Encarnación, city (1992 pop. 56,261), capital of Itapúa dept., SE Paraguay, a port on the Paraná River. It is the commercial center for a rich agricultural region. Industries in the city produce textiles, food products, timber, and hides. Encarnación was founded as a Jesuit mission in 1632. It was almost completely destroyed by a tornado in 1926. The Yacyretá hydroelectric dam spans the Paraná near the city.
Encarnación is a city in southeastern Paraguay. It is situated 235 miles south-east of the capital Asunción on the Paraná River, opposite the Argentine city of Posadas. The two cities are linked by the San Roque González de Santa Cruz Bridge. Encarnación is the capital of the department of Itapúa and has a population of 69,769 (2002 census).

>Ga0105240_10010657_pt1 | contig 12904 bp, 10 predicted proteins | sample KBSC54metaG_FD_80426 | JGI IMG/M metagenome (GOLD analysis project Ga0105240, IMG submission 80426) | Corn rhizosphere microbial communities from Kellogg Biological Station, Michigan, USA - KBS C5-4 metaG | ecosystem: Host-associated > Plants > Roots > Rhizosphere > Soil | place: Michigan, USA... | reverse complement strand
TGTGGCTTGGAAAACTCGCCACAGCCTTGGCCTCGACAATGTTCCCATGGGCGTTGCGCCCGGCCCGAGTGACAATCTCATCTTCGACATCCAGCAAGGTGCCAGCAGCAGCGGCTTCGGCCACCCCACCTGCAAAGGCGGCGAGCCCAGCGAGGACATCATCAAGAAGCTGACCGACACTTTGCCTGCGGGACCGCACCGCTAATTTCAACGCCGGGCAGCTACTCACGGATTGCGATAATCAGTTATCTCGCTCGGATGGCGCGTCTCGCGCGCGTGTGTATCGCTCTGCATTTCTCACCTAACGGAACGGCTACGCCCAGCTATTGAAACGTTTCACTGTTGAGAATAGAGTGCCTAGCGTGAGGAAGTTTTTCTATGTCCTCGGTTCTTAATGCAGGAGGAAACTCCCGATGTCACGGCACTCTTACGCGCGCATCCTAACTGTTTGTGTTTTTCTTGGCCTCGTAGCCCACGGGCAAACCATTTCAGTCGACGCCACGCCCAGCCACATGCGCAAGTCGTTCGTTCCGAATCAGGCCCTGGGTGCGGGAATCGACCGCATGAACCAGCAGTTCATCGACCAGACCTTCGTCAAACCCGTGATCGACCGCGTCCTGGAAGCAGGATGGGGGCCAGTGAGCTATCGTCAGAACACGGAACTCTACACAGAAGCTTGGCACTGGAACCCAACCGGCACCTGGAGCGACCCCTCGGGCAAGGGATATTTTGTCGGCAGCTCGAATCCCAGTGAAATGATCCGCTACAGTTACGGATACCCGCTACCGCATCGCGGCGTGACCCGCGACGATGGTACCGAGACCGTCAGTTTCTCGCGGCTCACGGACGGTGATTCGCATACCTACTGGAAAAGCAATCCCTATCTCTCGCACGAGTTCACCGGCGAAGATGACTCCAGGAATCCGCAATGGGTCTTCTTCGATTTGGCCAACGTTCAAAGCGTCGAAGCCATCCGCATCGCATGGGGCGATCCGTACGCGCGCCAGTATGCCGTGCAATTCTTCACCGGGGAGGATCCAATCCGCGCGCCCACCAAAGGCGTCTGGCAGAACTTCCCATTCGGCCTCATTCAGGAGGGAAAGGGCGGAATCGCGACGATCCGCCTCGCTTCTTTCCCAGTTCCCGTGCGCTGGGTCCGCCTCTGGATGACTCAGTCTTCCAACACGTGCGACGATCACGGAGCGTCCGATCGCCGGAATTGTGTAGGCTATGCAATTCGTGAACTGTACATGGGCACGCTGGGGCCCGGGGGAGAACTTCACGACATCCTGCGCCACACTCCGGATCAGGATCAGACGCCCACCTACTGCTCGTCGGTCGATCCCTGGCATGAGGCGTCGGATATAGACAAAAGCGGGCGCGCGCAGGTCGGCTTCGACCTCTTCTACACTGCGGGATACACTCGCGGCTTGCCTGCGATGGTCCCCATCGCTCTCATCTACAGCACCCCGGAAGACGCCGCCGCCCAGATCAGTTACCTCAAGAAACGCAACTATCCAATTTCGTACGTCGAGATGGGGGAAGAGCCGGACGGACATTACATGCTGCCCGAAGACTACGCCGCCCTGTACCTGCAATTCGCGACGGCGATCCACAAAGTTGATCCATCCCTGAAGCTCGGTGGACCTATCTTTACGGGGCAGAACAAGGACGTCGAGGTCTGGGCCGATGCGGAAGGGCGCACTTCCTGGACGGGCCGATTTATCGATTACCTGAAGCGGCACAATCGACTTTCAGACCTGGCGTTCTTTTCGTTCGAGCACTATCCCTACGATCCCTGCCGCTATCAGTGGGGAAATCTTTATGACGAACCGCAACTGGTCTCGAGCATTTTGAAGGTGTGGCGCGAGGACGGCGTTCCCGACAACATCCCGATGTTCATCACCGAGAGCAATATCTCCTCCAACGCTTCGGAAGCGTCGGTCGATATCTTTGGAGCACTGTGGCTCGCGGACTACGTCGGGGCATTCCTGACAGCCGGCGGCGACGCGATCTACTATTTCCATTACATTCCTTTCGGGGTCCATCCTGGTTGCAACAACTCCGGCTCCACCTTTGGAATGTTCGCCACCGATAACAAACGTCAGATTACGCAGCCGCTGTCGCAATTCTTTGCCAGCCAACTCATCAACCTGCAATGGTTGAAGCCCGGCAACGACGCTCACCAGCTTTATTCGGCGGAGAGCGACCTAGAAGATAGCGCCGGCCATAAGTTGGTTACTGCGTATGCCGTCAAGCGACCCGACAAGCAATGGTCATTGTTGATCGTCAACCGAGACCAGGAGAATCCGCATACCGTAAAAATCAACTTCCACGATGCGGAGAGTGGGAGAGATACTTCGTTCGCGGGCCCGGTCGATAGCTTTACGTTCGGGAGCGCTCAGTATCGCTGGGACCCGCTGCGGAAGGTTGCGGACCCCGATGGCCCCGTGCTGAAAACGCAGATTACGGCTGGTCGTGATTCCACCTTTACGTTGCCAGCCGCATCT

The city was founded by the Jesuits in 1615. It gained in importance after the coming of the railway in 1854. In 1957, the city was made the seat of the Roman Catholic Diocese of Encarnación. Today the city is divided into two main sections - the old city by the river and the newer business district inland. Because of its mild climate Encarnación is often called "The Pearl of the South".

Most of the inhabitants are of Spanish descent as in the rest of Paraguay but there are also minorities of Germans, Ukrainians, Japanese, Koreans, Arabs, New Zealanders, Chinese and Poles.

Encarnación was the birthplace of Alfredo Stroessner, dictator of Paraguay from 1954 to 1989.

It is also the "Carnival" Capital of Paraguay, a yearly celebration of mostly Brazilian music and dance.

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